Logic Me This

Logic Me This: No True Scotsman

‘Logic Me This’ is a regular series on Teen Skepchick where we examine various logical fallacies in an attempt to help you think more like a Skeptic.

The other day, as part of an ongoing dialogue I have with a Christian friend of mine, she happened to tell me: “Make sure you understand what a true Christian believes.”

It was in response to the point I made that sometimes some religious people do stupid things in the name of their religion, and ended up winding back up to our ol’ friend Harold Camping, of the recent rapture.

And all I could think was “GAH! No True Scotsman!”

I guess I ought to explain this fallacy a bit more before I launch into things:

This idea became better known because of the work of Antony Flew, in his book Thinking About Thinking: Do I sincerely want to be right?

Imagine Hamish McDonald, a Scotsman, sitting down with his Glasgow Morning Herald and seeing an article about how the “Brighton Sex Maniac Strikes Again.” Hamish is shocked and declares that “No Scotsman would do such a thing.” The next day he sits down to read his Glasgow Morning Herald again and this time finds an article about an Aberdeen man whose brutal actions make the Brighton sex maniac seem almost gentlemanly. This fact shows that Hamish was wrong in his opinion but is he going to admit this? Not likely. This time he says, “No true Scotsman would do such a thing.”
—Antony Flew, Thinking About Thinking

Generally speaking, if you make the statement “All A are B“, then you might be offered the counter-example “Well, such-and-such is an A, but not a B“. It can be instinctive to reply: “Well such-and-such can’t be a True A“. This is the No True Scotsman fallacy in a nutshell.

Now, I guess there are lots of things I might be able to say about what my friend was saying about True Christians. But at the end of the day, I can’t even think how to begin defining what a True Christian might be. Not just because I come from a Catholic background and Catholics apparently aren’t True Christians (never mind history….), but because there are so many different denominations of Christianity, and they all have slightly different interpretations of the Bible and what they think is most important. So when she tried to claim that Harold Camping wasn’t a True Christian, well, I wasn’t quite sure what to say. He obviously believes the Bible and the main tenets of faith it outlines, but just because he happened to skim that part in Matthew 25:13, doesn’t mean he isn’t a True Christian.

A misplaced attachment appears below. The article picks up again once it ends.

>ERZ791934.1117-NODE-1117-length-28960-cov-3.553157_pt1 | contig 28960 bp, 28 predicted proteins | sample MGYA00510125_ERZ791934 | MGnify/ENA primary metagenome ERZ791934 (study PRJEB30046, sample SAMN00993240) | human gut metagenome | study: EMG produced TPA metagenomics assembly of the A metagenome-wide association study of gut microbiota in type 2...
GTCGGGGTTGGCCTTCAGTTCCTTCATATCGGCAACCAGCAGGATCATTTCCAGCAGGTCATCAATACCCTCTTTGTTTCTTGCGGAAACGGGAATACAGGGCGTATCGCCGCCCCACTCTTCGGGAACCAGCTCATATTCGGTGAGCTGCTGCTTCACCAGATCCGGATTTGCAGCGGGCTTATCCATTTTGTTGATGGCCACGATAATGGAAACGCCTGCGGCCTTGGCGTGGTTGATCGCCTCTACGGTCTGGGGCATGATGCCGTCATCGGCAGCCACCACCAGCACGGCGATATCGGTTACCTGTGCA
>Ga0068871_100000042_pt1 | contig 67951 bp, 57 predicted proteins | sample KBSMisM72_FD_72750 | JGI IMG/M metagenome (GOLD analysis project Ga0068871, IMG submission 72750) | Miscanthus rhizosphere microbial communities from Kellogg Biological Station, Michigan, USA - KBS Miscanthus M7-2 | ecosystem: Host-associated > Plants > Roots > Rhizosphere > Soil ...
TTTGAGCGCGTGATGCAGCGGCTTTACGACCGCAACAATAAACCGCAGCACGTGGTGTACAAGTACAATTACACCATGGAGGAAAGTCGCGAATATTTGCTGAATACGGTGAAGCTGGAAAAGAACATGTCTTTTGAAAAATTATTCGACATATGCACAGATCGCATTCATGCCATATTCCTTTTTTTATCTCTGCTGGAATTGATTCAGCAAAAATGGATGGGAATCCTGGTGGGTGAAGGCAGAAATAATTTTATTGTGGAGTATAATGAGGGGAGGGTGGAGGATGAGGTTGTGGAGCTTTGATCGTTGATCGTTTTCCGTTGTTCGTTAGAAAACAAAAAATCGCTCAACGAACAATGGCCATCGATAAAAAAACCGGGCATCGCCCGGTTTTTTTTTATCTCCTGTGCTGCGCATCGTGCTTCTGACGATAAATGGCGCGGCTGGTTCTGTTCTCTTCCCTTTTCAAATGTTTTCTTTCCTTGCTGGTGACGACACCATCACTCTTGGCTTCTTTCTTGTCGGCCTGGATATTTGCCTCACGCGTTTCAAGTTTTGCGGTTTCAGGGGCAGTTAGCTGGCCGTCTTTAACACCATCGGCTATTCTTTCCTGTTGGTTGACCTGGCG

But never mind all that, it is actually more important to be able to detect fallicious thinking in your own arguments. It might be tempting to say of somebody who calls themself a skeptic but denies climate change not a true skeptic. Likewise for a skeptic who happens to be religious or who happens to mess up and buy into a particular kind of alt-med. Or an Atheist who converts back to a religion, was never a true Atheist. Skepticism and Atheism mean different things to different people. Just because I can’t see a way to suspend my disbelief long enough to believe that Jesus did indeed die on the cross to save us from our sins doesn’t necessarily mean that some other Atheist may be able to do so and thus no longer be an Atheist.

Extra credit: Here is an excellent YouTube explaining this fallacy.

Image credit: Here

Previous post

Teen Skepchick's Reality Checks 5.23

Next post

Teen Skepchick's Reality Checks 5.24



Lauren is a Maths and Physics student from somewhere in the southern hemisphere. She has an affinity for reality, and you can find her on twitter @lolrj, or Google+.

No Comment

Leave a reply